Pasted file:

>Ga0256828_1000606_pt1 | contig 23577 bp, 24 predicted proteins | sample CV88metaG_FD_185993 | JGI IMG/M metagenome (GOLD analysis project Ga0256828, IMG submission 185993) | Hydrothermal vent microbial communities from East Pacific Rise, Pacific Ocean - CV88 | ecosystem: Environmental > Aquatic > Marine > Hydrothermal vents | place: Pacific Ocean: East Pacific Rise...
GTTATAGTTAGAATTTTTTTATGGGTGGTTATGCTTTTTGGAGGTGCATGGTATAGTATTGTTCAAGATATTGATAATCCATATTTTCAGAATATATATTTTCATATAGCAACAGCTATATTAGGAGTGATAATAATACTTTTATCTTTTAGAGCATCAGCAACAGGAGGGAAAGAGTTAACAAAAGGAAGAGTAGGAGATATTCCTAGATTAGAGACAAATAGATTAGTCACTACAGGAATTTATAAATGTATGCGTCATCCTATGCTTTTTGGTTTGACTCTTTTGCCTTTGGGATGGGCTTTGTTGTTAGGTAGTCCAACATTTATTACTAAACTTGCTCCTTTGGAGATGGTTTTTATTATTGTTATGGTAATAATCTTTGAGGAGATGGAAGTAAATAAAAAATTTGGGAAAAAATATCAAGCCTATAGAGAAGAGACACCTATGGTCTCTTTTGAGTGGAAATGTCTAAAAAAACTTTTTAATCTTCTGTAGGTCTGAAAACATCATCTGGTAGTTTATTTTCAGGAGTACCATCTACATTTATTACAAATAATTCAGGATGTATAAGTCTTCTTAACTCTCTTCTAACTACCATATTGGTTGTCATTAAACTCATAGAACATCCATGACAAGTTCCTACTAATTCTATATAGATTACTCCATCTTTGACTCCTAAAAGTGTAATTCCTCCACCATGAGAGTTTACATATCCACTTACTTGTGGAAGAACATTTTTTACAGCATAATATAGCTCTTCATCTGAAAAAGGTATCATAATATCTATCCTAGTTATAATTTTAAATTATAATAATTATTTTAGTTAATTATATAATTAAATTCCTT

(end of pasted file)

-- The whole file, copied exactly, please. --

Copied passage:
>Ga0256828_1000606_pt1 | contig 23577 bp, 24 predicted proteins | sample CV88metaG_FD_185993 | JGI IMG/M metagenome (GOLD analysis project Ga0256828, IMG submission 185993) | Hydrothermal vent microbial communities from East Pacific Rise, Pacific Ocean - CV88 | ecosystem: Environmental > Aquatic > Marine > Hydrothermal vents | place: Pacific Ocean: East Pacific Rise...
GTTATAGTTAGAATTTTTTTATGGGTGGTTATGCTTTTTGGAGGTGCATGGTATAGTATTGTTCAAGATATTGATAATCCATATTTTCAGAATATATATTTTCATATAGCAACAGCTATATTAGGAGTGATAATAATACTTTTATCTTTTAGAGCATCAGCAACAGGAGGGAAAGAGTTAACAAAAGGAAGAGTAGGAGATATTCCTAGATTAGAGACAAATAGATTAGTCACTACAGGAATTTATAAATGTATGCGTCATCCTATGCTTTTTGGTTTGACTCTTTTGCCTTTGGGATGGGCTTTGTTGTTAGGTAGTCCAACATTTATTACTAAACTTGCTCCTTTGGAGATGGTTTTTATTATTGTTATGGTAATAATCTTTGAGGAGATGGAAGTAAATAAAAAATTTGGGAAAAAATATCAAGCCTATAGAGAAGAGACACCTATGGTCTCTTTTGAGTGGAAATGTCTAAAAAAACTTTTTAATCTTCTGTAGGTCTGAAAACATCATCTGGTAGTTTATTTTCAGGAGTACCATCTACATTTATTACAAATAATTCAGGATGTATAAGTCTTCTTAACTCTCTTCTAACTACCATATTGGTTGTCATTAAACTCATAGAACATCCATGACAAGTTCCTACTAATTCTATATAGATTACTCCATCTTTGACTCCTAAAAGTGTAATTCCTCCACCATGAGAGTTTACATATCCACTTACTTGTGGAAGAACATTTTTTACAGCATAATATAGCTCTTCATCTGAAAAAGGTATCATAATATCTATCCTAGTTATAATTTTAAATTATAATAATTATTTTAGTTAATTATATAATTAAATTCCTT